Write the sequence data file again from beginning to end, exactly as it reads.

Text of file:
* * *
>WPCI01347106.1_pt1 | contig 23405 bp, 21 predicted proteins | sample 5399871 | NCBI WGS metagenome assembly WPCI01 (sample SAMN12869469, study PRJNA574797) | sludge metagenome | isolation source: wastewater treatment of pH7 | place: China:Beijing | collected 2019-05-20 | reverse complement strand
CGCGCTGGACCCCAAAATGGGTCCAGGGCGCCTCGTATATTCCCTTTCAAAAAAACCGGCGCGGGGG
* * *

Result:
>WPCI01347106.1_pt1 | contig 23405 bp, 21 predicted proteins | sample 5399871 | NCBI WGS metagenome assembly WPCI01 (sample SAMN12869469, study PRJNA574797) | sludge metagenome | isolation source: wastewater treatment of pH7 | place: China:Beijing | collected 2019-05-20 | reverse complement strand
CGCGCTGGACCCCAAAATGGGTCCAGGGCGCCTCGTATATTCCCTTTCAAAAAAACCGGCGCGGGGG